With support from the University of Richmond

History News Network

History News Network puts current events into historical perspective. Subscribe to our newsletter for new perspectives on the ways history continues to resonate in the present. Explore our archive of thousands of original op-eds and curated stories from around the web. Join us to learn more about the past, now.

New Documentary Examines the Politics that Have Undermined the 9/11 Museum

Since it first opened seven years ago, the National September 11 Memorial & Museum has struggled to attract visitors from the tristate area. This is not to say that it’s been unpopular. The museum claimed to have drawn more than 10 million visitors in its first three years of operations, and averaged more than 3 million per year prior to the pandemic, which forced steep budget and staff cuts. Thanks to its controversial mandatory entry fee for adults, which started at $24 and has risen to $26, it has brought in nearly half a billion dollars in ticket sales alone from 2014 to 2019.

Look up the top tourist attractions in New York City on a site like TripAdvisor, and you’ll find the 9/11 Museum and the adjacent Memorial Plaza (which is free, and tastefully done) at the top of the list, beating out the Met, Central Park, and the Empire State Building. If you buy a New York Pass for a three-day visit, the museum will take up a big chunk of your itinerary. New Yorkers might prefer to be associated with world-class art, fine dining, fashion, or architecture, but for millions of tourists, a principal attraction is the chance to relive the single worst day in the city’s history.

From well before it opened, the museum has drawn criticism. Survivors of the attacks and relatives of victims, communities that are far from monolithic, have expressed anger over everything from the existence of a gift shop to the inclusion of photographs identifying the 19 hijackers. Arab and Muslim groups have formally complained that the museum does little to distinguish Al Qaeda from the vast majority of the world’s Muslims. In a scathing 2014 review, Washington Post architecture critic Philip Kennicott accused the museum of “inviting visitors to re-experience the events in a strangely, obsessively, narcissistically repetitious way.”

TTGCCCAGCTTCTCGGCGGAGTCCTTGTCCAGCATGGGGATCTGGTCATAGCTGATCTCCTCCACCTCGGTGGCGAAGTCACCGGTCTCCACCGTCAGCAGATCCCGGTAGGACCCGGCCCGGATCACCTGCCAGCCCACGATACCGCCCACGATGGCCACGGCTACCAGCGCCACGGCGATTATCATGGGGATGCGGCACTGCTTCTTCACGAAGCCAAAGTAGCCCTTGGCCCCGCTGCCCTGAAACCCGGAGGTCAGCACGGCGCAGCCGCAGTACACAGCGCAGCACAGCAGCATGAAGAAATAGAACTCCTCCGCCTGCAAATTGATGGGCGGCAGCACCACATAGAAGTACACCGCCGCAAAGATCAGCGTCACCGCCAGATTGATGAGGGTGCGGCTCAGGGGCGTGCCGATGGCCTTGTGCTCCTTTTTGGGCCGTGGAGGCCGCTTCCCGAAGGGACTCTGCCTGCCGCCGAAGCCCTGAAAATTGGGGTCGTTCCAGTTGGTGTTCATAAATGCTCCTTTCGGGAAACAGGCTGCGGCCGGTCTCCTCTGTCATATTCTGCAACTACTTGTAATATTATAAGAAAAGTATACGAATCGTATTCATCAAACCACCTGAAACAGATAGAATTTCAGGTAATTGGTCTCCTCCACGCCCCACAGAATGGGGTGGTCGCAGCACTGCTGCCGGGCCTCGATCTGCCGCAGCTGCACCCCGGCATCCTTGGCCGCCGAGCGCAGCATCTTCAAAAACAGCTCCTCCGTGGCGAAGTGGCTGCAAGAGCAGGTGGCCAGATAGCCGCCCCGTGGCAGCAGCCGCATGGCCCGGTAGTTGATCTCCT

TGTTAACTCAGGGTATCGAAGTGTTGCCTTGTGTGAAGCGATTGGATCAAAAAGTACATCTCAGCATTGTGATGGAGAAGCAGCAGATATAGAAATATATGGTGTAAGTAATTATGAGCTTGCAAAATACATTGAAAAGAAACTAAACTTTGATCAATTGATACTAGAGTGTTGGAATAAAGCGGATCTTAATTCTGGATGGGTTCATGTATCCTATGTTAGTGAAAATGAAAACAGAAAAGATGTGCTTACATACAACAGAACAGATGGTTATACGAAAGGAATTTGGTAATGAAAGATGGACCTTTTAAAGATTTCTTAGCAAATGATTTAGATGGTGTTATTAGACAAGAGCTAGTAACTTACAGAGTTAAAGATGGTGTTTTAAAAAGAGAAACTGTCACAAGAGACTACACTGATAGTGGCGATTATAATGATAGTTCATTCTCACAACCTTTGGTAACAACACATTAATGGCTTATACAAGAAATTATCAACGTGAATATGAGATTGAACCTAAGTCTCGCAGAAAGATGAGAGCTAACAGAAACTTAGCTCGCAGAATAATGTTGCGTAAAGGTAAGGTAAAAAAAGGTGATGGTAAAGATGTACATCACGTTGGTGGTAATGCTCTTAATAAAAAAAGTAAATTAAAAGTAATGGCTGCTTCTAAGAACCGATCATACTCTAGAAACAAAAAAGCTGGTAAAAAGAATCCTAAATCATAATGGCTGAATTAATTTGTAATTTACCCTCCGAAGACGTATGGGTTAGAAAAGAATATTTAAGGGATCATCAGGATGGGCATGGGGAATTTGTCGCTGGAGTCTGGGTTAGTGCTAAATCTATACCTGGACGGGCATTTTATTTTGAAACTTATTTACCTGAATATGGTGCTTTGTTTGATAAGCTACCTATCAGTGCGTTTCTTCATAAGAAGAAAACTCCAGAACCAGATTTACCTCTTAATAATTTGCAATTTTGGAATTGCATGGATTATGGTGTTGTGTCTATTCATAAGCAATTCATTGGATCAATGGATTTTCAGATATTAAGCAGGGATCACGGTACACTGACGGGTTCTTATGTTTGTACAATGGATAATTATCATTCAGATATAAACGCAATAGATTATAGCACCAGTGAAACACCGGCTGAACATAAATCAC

Now a newly released documentary, The Outsider, expands upon Kennicott’s criticism by chronicling the debates among the museum staff about the very purpose of the project and ultimately takes the side of the titular outsider, a struggling novelist and classic New York eccentric named Michael Shulan, who served as the museum’s vaguely defined “creative director” prior to its opening.

In the immediate wake of the attacks, Shulan decided to turn his Soho storefront into a crowdsourced gallery for photographs capturing the day’s horrors, and quickly amassed what might be the largest single collection of 9/11 imagery, dubbed “Here Is New York.” It was on the basis of this collection that Shulan was invited to join a staff of more seasoned museum professionals that also included Alice Greenwald, the museum’s current chief executive, who previously worked at the Holocaust Museum in Washington, D.C.


Shulan did not agree to be interviewed for this article, or for any other press coverage of The Outsider. (In July, he told the New York Times, “Twenty years marks a turning point where one begins to look at things with a certain kind of hindsight. … Not asking questions just leads to further crises.”) In the film, he can frequently be seen picking fights with the other staffers over what might seem like trivial details — for instance, whether to include the famous Iwo Jima-esque photograph of firefighters raising an American flag over Ground Zero, which Shulan finds kitschy (he is overruled). He comes off as a bit obnoxious, a constant irritant among a group of professionals striving for consensus on an inherently fraught historical event. By the final months before the museum’s opening, it is clear he has been marginalized. (In an email, a museum official stressed that Shulan was not fired but acknowledged that his contract was not renewed after May 2014, four months before the opening.)

But his central argument, which the filmmakers share, is a serious one: that the purpose of a museum should be for raising questions, provoking dialogue, fostering independent scholarship and research, and allowing for a range of interpretations. All of this, The Outsider charges, the 9/11 Museum fails to do.

Read entire article at New York Magazine